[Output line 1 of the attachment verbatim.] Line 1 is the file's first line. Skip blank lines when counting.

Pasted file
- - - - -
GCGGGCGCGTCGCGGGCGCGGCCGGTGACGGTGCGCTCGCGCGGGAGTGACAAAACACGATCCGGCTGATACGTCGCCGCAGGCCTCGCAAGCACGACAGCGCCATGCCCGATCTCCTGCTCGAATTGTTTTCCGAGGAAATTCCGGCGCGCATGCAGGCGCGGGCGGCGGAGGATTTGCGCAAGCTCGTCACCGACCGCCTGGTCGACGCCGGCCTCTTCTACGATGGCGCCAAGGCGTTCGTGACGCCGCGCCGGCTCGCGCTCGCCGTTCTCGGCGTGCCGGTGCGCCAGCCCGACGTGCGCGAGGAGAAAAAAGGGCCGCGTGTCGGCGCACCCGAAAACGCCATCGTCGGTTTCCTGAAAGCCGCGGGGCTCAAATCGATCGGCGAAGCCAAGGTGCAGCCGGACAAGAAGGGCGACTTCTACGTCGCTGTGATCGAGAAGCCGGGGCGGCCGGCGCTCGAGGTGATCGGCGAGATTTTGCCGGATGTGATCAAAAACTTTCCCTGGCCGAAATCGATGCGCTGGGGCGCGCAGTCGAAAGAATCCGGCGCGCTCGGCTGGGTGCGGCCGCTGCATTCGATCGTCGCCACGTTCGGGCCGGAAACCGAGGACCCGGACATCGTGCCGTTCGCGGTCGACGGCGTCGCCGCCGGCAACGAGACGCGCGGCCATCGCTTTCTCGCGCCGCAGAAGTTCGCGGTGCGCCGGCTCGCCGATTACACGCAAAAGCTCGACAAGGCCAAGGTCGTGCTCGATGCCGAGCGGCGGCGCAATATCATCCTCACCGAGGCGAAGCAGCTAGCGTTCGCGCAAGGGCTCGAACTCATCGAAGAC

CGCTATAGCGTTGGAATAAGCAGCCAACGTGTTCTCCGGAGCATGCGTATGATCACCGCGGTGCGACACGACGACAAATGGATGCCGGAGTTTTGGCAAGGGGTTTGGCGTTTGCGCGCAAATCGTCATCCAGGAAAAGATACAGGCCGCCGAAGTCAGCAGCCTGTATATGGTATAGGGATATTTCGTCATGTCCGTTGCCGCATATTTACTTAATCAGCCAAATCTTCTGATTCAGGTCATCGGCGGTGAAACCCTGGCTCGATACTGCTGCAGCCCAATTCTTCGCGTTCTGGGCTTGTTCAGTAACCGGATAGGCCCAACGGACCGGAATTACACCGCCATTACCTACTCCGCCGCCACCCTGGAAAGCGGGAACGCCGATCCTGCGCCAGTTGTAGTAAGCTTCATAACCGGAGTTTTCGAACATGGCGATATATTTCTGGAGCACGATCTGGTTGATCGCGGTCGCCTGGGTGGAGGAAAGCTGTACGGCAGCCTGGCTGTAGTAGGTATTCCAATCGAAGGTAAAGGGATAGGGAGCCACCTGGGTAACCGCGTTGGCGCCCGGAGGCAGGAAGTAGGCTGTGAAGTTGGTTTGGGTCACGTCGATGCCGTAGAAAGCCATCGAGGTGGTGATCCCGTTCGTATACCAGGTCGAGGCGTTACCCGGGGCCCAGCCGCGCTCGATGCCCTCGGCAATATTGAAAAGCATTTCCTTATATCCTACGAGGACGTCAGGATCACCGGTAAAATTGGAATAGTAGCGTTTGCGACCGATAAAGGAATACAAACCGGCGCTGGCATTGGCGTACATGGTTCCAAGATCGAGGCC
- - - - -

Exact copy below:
GCGGGCGCGTCGCGGGCGCGGCCGGTGACGGTGCGCTCGCGCGGGAGTGACAAAACACGATCCGGCTGATACGTCGCCGCAGGCCTCGCAAGCACGACAGCGCCATGCCCGATCTCCTGCTCGAATTGTTTTCCGAGGAAATTCCGGCGCGCATGCAGGCGCGGGCGGCGGAGGATTTGCGCAAGCTCGTCACCGACCGCCTGGTCGACGCCGGCCTCTTCTACGATGGCGCCAAGGCGTTCGTGACGCCGCGCCGGCTCGCGCTCGCCGTTCTCGGCGTGCCGGTGCGCCAGCCCGACGTGCGCGAGGAGAAAAAAGGGCCGCGTGTCGGCGCACCCGAAAACGCCATCGTCGGTTTCCTGAAAGCCGCGGGGCTCAAATCGATCGGCGAAGCCAAGGTGCAGCCGGACAAGAAGGGCGACTTCTACGTCGCTGTGATCGAGAAGCCGGGGCGGCCGGCGCTCGAGGTGATCGGCGAGATTTTGCCGGATGTGATCAAAAACTTTCCCTGGCCGAAATCGATGCGCTGGGGCGCGCAGTCGAAAGAATCCGGCGCGCTCGGCTGGGTGCGGCCGCTGCATTCGATCGTCGCCACGTTCGGGCCGGAAACCGAGGACCCGGACATCGTGCCGTTCGCGGTCGACGGCGTCGCCGCCGGCAACGAGACGCGCGGCCATCGCTTTCTCGCGCCGCAGAAGTTCGCGGTGCGCCGGCTCGCCGATTACACGCAAAAGCTCGACAAGGCCAAGGTCGTGCTCGATGCCGAGCGGCGGCGCAATATCATCCTCACCGAGGCGAAGCAGCTAGCGTTCGCGCAAGGGCTCGAACTCATCGAAGAC